In more gut bug news, people with colorectal cancer have a lower diversity of bacteria in their gut.  People with colorectal cancer had fewer bacteria of the class Clostridia, which contains members that ferment fiber in to butyric acid, which is used to heal gut damage.  In addition, they also had higher levels of Fusobacterium and Porphyromonas, which are associated with higher levels of inflammation in the GI tract.

A cool study found that the skin appears to communicate with the liver and affects liver metabolism.  Some mice who were bred to have altered fat metabolism also had greasy fur and accumulated fat in the liver.  The researchers hypothesized that the increased fat accumulation in the liver was due to an increased loss of water through the skin.  They put vaseline on the mice to prevent the skin from losing water and heat due to evaporization of water from the skin and the fat in the liver went away.  To make sure this wasn't from fat absorption by the skin, they used liquid latex and got the same result.  The more research we do, the more complex human biology gets.

One of the most important match ups of the last million years appears to have a clear cut winner. Researcher looked at the effects of coffee and alcohol on the length of telomeres.  Telomeres are little caps, like shoelaces, found on the end of DNA.  Every time a cell divides the telomeres on the cell's DNA shorten.  The length of the telomeres get shorter as we age and are associated with poorer health.  The researchers found that caffeine shortens, while alcohol lengthens telomeres.  Before you go out and celebrate the news, there is likely a limit to the amount of alcohol that is beneficial.  Once you exceed that point I imagine you get the opposite effect.  In other words, this study does not show that binge drinking is healthy, just that moderate to low alcohol consumption may be protective.

Thursday, December 5, 2013

Five tips to fight the holiday weight gain

It's that time of year again, it's time for the holidays.  One of the greatest times of the year from a cheerfulness perspective also happens to be the time of year where a large chunk of Americans get...Well...Chunky.  The following six tips can help you beat the holiday bulge and get you started out right for the new year.

1)Ignore calories, eat real food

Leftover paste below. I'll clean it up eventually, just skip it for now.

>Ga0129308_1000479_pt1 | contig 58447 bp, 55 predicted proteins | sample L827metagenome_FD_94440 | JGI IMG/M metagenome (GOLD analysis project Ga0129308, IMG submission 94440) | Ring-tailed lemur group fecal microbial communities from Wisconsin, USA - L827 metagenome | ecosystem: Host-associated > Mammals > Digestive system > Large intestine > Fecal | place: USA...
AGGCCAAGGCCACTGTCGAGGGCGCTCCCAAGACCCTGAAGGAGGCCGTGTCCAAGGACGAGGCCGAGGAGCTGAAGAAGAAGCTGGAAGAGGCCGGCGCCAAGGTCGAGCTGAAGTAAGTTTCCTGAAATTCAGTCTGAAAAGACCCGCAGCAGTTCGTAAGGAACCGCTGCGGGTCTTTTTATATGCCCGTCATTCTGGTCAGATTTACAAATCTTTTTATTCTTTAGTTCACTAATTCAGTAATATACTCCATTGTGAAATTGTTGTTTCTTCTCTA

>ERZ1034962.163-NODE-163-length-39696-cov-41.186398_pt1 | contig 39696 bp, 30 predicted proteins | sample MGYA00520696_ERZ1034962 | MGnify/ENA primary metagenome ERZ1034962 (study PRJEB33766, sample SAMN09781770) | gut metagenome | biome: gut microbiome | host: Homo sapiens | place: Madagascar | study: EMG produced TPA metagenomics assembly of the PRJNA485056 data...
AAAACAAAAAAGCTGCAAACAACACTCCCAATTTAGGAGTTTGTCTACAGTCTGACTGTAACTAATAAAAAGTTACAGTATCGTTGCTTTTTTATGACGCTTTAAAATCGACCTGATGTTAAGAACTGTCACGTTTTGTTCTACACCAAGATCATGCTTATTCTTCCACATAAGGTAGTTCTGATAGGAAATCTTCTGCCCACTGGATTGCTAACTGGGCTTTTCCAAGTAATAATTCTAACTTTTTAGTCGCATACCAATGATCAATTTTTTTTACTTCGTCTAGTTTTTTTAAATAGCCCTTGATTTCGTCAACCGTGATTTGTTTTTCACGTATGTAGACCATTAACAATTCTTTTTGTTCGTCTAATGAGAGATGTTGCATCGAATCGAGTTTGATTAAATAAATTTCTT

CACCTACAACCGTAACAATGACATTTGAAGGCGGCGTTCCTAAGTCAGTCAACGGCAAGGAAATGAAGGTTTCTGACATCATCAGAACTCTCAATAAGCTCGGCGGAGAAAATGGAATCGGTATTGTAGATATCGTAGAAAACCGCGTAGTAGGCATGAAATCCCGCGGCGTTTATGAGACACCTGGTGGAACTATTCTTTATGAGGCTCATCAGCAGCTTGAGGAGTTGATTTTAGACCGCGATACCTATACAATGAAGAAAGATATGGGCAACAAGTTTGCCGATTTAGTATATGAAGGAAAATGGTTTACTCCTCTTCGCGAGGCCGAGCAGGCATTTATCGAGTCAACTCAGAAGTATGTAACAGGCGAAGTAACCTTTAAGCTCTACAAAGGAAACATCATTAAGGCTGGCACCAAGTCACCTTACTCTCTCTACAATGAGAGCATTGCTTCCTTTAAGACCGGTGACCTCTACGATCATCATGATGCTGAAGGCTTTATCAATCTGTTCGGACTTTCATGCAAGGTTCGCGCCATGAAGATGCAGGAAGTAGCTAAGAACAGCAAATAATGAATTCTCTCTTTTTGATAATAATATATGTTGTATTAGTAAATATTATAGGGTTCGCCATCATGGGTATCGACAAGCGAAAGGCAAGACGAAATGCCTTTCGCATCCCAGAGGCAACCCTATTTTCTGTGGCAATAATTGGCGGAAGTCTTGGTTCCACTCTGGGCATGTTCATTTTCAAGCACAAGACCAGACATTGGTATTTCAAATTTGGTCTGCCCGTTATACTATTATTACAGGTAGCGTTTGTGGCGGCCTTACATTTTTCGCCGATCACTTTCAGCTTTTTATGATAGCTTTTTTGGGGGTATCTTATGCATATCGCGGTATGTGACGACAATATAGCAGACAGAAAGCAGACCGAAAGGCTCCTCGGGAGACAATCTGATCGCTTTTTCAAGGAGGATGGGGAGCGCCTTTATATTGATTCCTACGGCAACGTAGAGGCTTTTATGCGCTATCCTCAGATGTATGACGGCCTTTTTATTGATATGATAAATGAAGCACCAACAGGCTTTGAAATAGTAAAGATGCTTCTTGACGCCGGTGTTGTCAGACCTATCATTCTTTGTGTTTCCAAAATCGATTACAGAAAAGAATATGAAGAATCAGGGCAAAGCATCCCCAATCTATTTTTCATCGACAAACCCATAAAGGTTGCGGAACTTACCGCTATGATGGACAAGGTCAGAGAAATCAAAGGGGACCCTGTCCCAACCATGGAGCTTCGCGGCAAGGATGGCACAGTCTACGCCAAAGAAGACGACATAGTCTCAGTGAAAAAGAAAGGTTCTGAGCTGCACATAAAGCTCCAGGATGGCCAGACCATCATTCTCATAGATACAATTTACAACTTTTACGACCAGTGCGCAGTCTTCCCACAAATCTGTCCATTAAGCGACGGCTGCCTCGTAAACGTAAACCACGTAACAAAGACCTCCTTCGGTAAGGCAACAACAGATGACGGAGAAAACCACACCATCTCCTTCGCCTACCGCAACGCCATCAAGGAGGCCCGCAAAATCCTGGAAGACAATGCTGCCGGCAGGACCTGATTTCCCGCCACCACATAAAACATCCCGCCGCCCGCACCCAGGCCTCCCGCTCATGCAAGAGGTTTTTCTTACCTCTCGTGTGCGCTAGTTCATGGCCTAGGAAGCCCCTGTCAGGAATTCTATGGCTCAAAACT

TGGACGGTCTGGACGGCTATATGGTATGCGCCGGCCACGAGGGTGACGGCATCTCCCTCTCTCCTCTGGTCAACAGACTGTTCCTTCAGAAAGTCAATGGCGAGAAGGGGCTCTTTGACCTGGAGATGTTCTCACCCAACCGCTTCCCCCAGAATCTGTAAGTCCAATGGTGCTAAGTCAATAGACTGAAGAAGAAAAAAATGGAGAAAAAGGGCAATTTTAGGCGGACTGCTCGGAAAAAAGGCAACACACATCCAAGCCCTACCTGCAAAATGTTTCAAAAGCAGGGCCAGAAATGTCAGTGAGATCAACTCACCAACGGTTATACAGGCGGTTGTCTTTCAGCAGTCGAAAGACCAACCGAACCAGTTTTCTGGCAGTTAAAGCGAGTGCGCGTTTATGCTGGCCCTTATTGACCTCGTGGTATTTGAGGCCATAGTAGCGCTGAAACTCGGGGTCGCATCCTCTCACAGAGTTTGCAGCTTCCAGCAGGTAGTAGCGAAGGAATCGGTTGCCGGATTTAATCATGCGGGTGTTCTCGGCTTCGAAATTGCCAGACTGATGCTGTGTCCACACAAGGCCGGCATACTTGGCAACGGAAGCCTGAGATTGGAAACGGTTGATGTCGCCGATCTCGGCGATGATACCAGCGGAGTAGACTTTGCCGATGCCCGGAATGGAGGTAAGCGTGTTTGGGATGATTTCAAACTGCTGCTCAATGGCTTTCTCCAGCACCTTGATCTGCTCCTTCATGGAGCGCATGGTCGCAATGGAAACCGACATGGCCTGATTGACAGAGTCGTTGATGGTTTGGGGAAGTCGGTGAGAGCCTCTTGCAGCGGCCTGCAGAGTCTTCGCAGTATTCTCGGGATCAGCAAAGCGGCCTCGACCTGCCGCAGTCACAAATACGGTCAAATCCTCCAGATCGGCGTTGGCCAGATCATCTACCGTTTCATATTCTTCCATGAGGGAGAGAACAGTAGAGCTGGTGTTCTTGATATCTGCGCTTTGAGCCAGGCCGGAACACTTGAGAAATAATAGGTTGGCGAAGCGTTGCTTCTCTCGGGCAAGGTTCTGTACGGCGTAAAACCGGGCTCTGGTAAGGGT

One of the biggest problems people have in general about diet is a focus on calories.    Over the past decade we have learned a lot about human biology and the inhabitants of our gut called the microbiota.  Obese and lean people have different a different gut microbiota composition, and when you take mice and put the microbiota of lean mice in to obese mice, the obese mice become lean.  As you enter the holiday season, ignore the calories and just focus on making quality food the bulk of what you eat.  That way, when you make poorer food selections, your body can deal with them(And so can the good guys in your gut).

2)Make an effort to manage stress

While the holidays are mostly a cheerful time, they can also be quite stressful and stress can help you pack on the pounds.  Make an effort to manage your stress by getting things done early so you don't have loose ends and have to stress about time crunches.  In addition, maybe take a weekly yoga class, meditate, or find ways to laugh throughout the day.

3)Make sleep a priority

Poor sleep is another lifestyle factor that can cause extra holiday weight gain.  Let's face it, everyone gets really excited to see loved ones, have a party, or go on a trip during the holidays.  As a result, we are prone to missing a night of sleep here or there as we eagerly anticipate the forthcoming week or weekend rather than getting to bed early and shutting down.  Work through the racing thoughts in your head by getting to bed 30 minutes early and focusing deeply on your breath rather than your trip back home.

4)Eat resistant starch to counteract some of the effects of consumption

A while back I was going to do a blog on resistant starch because I was having such good results with it for myself and clients in improving digestion and blood glucose.  I decided not to because Richard Nikoley over at Free the Animal has done such a fabulous job doing it over there.  The basic jist is that resistant starch feeds the good bacteria in your gut and they heal up any damage you cause with substandard food choices.  Three to four tbpsp of Bob's Red Mill Unmodified Potato Starch will do the trick and you can get 19 days worth for $3.65 at most supermarkets.  Just make sure you don't heat it or the starch will no longer be resistant.  For more on this check out the resistant starch archive at Free the Animal. 

5)Approach the holidays like a round of golf

Whether you are playing golf or mini golf, you can get in to the same trap.  Maybe your first few holes are pretty good, but then you have a disastrous hole that takes away your confidence.  A good golfer shakes it off and gets back down to business, a bad golfer lets it get in their head and affect the rest of their game.  Don't let that happen to you, when you get off your game nutritionally, hop right back in to it with the proper mindset.  Rather than lamenting about the half of a cheesecake you wolfed down last night, don't skip your nutritious breakfast only to find yourself starving and making poor food choices 3 hours later.  Make your bad choices, do the damage, and get right back on track as soon as you can.